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Poetry: Thoroughbred Racehorses and Broken Bones

Updated on August 9, 2011
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Barbara Anne Helberg is a Fiction freelancer, Internet writer, WordPress blogger, former Journalist, and a Famous Writers School graduate.


Despite efforts to avoid the tragedy of race track breakdowns in Thoroughbred racehorses, broken bones often occur during races and even in workouts, or in freakish accidents, as well.

Are we doing enough to help prevent these accidents and elevate the health and welfare of the racehorse to its highest level?

This poem is dedicated to that lofty cause, and to those amazing creatures who run for their lives.

...{ Broken Bones }...

We watch them farely glide
Across tracks of flying dirt.
Seldom do we really surmise
Any soon will be grievously hurt.

Reality's lessons now should suffice,
Warn us all of the unending
Strife of their facts of life:
Their hearts ever will try, unbending.

Hoofs and hearts are buried here and there,
Signs of long bones broken short
Of the wire to which they tear
Without quit, neither hesitant snort.

Brave G. W., fillies Ruffian and Eight Belles
Misstepped, stumbled, stopped, went out
Before we were ready; it tells
That we still need to shout about

Thoroughbreds and their tenuous plight,
Creatures of training, however, frail
In their expected, difficult fight
To please while we pursue bragging tales.

Rewilding, latest to die, this for
England's George VI and Queen Elizabeth
In the stakes of their royal lore.
He now is Heaven's uplifted gift.

Sublime Barbaro, several years gone,
Never met the Preakness Stakes wire.
Slipping under foot, his last song;
His lasting legacy, never to sire.


Thoroughbred broken bones, our own woes;
We lead them to an unrelenting gate
To vanquish their contemporary foes
While we admire strength, mindless of cruel fates.

Ours, they proudly go, ready, able,
Prancing to the start, not knowing
Varied agendas upon owners' tables.
Nickering they go, high-stepping, blowing.

Shall we stop the trend of bones
Broken as we send them to act
Out our own fantasies and tones?
Or finally, willing, face fatal facts?


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    • Barbsbitsnpieces profile image

      Barbara Anne Helberg 5 years ago from Napoleon, Henry County, Ohio, USA

      @teaches12345...Thank you for commenting on this issue.

      If we are going to change the environment of our animals and ask them to serve us, we are obligated to give back to them in kind and caring ways.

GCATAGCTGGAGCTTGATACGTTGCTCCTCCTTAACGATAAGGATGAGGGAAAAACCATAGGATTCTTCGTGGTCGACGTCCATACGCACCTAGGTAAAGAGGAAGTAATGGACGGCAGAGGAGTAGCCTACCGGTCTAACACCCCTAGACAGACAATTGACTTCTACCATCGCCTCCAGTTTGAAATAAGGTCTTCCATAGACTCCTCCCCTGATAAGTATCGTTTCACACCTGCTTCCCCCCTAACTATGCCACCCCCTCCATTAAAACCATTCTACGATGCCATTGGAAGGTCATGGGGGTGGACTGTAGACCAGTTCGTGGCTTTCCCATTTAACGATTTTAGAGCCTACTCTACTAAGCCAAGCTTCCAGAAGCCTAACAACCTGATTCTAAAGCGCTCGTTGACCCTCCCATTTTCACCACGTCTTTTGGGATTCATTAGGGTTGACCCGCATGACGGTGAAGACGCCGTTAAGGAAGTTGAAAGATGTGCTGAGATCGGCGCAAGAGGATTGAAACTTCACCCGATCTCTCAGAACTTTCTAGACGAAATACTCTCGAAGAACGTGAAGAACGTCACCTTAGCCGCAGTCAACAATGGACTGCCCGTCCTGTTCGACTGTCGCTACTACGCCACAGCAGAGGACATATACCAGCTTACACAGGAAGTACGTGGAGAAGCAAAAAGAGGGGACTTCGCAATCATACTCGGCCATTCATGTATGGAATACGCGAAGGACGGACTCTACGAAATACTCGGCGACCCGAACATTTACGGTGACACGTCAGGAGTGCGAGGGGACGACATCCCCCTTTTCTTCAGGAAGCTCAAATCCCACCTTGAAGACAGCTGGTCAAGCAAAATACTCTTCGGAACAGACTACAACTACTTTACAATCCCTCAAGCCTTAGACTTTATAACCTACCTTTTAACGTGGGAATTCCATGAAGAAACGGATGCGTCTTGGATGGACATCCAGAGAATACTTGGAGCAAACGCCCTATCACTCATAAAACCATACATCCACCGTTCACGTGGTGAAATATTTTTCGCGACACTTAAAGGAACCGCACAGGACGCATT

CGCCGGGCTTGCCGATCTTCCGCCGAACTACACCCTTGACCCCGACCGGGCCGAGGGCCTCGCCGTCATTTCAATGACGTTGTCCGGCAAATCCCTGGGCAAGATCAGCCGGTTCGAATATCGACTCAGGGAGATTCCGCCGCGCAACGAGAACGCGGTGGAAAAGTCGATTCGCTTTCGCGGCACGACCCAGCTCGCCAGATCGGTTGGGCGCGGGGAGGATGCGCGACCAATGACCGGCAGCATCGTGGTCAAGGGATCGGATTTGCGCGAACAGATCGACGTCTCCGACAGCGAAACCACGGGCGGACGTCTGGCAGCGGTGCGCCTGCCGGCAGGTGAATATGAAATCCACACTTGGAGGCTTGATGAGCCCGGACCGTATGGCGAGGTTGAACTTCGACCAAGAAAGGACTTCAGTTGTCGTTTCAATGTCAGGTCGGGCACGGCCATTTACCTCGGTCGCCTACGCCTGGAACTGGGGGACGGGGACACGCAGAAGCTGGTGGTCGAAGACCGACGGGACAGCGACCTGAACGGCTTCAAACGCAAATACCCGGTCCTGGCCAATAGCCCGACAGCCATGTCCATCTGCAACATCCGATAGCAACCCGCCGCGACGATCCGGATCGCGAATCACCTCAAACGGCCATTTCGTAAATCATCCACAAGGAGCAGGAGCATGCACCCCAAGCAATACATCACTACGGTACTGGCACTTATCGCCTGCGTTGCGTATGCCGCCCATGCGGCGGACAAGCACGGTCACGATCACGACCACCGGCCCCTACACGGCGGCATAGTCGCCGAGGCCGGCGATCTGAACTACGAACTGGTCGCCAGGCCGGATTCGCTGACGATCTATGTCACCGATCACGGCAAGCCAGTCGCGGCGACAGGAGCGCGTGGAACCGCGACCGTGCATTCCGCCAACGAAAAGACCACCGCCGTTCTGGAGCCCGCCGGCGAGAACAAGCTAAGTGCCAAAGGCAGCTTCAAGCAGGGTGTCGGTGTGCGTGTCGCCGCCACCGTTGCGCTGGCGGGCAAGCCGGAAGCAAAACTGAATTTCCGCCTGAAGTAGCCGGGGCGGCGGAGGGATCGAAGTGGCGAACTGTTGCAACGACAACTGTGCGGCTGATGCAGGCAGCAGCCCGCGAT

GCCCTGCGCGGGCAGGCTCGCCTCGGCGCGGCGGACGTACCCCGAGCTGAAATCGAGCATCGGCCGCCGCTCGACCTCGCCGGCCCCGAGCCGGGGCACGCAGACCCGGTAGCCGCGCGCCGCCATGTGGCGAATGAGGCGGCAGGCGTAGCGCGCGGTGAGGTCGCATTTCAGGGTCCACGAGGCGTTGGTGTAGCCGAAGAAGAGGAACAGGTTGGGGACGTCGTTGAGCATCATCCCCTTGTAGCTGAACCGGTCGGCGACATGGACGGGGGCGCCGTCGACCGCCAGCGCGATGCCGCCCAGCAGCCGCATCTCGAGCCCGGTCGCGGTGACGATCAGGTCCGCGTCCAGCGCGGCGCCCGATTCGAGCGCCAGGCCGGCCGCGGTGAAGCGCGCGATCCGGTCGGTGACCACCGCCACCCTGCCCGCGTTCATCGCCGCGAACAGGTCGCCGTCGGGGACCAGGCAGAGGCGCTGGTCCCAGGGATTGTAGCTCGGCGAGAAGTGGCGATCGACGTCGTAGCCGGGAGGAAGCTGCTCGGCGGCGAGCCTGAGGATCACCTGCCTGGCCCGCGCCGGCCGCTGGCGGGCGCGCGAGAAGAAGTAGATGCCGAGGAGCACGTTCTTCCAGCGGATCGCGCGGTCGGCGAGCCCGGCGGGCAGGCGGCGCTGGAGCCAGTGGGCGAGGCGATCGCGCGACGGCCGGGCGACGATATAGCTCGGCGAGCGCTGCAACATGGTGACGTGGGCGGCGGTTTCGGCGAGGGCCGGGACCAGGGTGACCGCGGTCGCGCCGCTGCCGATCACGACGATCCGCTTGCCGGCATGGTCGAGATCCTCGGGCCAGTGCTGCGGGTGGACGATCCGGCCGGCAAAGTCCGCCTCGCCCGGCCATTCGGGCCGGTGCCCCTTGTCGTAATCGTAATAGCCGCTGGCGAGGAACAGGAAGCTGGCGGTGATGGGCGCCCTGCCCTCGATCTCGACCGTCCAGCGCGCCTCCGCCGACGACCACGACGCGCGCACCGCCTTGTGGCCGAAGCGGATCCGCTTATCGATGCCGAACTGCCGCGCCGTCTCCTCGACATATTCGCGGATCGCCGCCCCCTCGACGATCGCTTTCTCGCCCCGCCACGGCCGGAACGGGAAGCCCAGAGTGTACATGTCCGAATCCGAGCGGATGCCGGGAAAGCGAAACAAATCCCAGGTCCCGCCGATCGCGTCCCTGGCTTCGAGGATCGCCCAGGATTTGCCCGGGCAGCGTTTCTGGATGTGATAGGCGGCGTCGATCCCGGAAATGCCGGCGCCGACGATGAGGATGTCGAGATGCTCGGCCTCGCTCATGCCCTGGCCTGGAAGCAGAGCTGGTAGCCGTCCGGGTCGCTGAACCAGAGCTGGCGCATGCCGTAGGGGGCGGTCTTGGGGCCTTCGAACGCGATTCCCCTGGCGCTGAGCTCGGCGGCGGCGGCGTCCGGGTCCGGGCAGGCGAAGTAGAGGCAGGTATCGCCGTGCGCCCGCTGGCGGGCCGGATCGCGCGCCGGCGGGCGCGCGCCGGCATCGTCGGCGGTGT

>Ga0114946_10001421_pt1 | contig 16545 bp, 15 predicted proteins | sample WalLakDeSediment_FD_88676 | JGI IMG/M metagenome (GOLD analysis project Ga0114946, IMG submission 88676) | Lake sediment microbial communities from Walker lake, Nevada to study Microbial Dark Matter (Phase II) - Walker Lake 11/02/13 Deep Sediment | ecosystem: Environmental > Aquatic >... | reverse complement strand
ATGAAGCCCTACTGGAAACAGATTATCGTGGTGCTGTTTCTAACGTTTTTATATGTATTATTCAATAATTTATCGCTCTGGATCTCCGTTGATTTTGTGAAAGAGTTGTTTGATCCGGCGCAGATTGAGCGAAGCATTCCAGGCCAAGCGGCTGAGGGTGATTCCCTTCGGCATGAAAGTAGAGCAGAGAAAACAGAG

• teaches12345 profile image

      Dianna Mendez 5 years ago

      It is sad that horses get so broken and mistreated. Thanks for posting this caring hub. I hope it makes a difference in some people's attitude towards our fellow creatures.

    • Barbsbitsnpieces profile image

      Barbara Anne Helberg 5 years ago from Napoleon, Henry County, Ohio, USA

      @aviannovice...Thank you for commenting and the compliment.

      We are the caretakers of earth and its animals. Her fate and the fate of her animals are up to us.

    • aviannovice profile image

      Deb Hirt 5 years ago from Stillwater, OK

      This was done so tastefully. The event itself is sadly criminal, all for the Almighty Dollar...

    • Barbsbitsnpieces profile image

      Barbara Anne Helberg 5 years ago from Napoleon, Henry County, Ohio, USA

      @Coolmon2009...Thanks for sharing your enjoyment of this Hub!

    • Coolmon2009 profile image

      Coolmon2009 5 years ago from Texas, USA

      I enjoyed reading your poem, thanks for sharing.

    • Barbsbitsnpieces profile image

      Barbara Anne Helberg 5 years ago from Napoleon, Henry County, Ohio, USA

      @rjsadowski...Thanks for your sentiments!

      When I write poetry, I use the old-fashioned way of using punctuation to express each thought. Read the punctuation, not line by line, and it may become an easier flow for you.

    • rjsadowski profile image

      rjsadowski 5 years ago

      There is great beauty and sadness in what you say but your poems are not easy to read. I find that if I revisit my poems and try to improve the flow, I can make them better. Some, I have been working on for years

    • Barbsbitsnpieces profile image

      Barbara Anne Helberg 6 years ago from Napoleon, Henry County, Ohio, USA

      @Writer20...It is difficult, the Sport of Kings. The problem is inherent. Breed and raise X number of foals per year with only a handful getting the high life. What to do with those who don't get there?

      @always exploring...Some Thoroughbreds, I believe, do very much take to their training and love to run in racing conditions. I think jockey Ron Turcotte's remarks about Secretariat's 31-length Belmont Stakes win is the best proof of that. Turcotte said Secretariat did it himself that day, that he just went along for the incredible ride.

      Over 30,000 foals come along every year and just one as a three-year-old can win the Kentucky Derby and have a chance to break the Triple Crown drought (since 1978).

      I love horse racing, but how we handle the "left-overs" situation is the problem. It's another let's be aware question. As the horse's human caretaker, it's up to us.

      Thank you both for sharing on this hub!

    • always exploring profile image

      Ruby Jean Fuller 6 years ago from Southern Illinois

      I always thought the horses rather enjoyed running, now i'm not so sure. Lovely poetry.

    • writer20 profile image

      Joyce Haragsim 6 years ago from Southern Nevada

      Poor horses, we should totally look after them.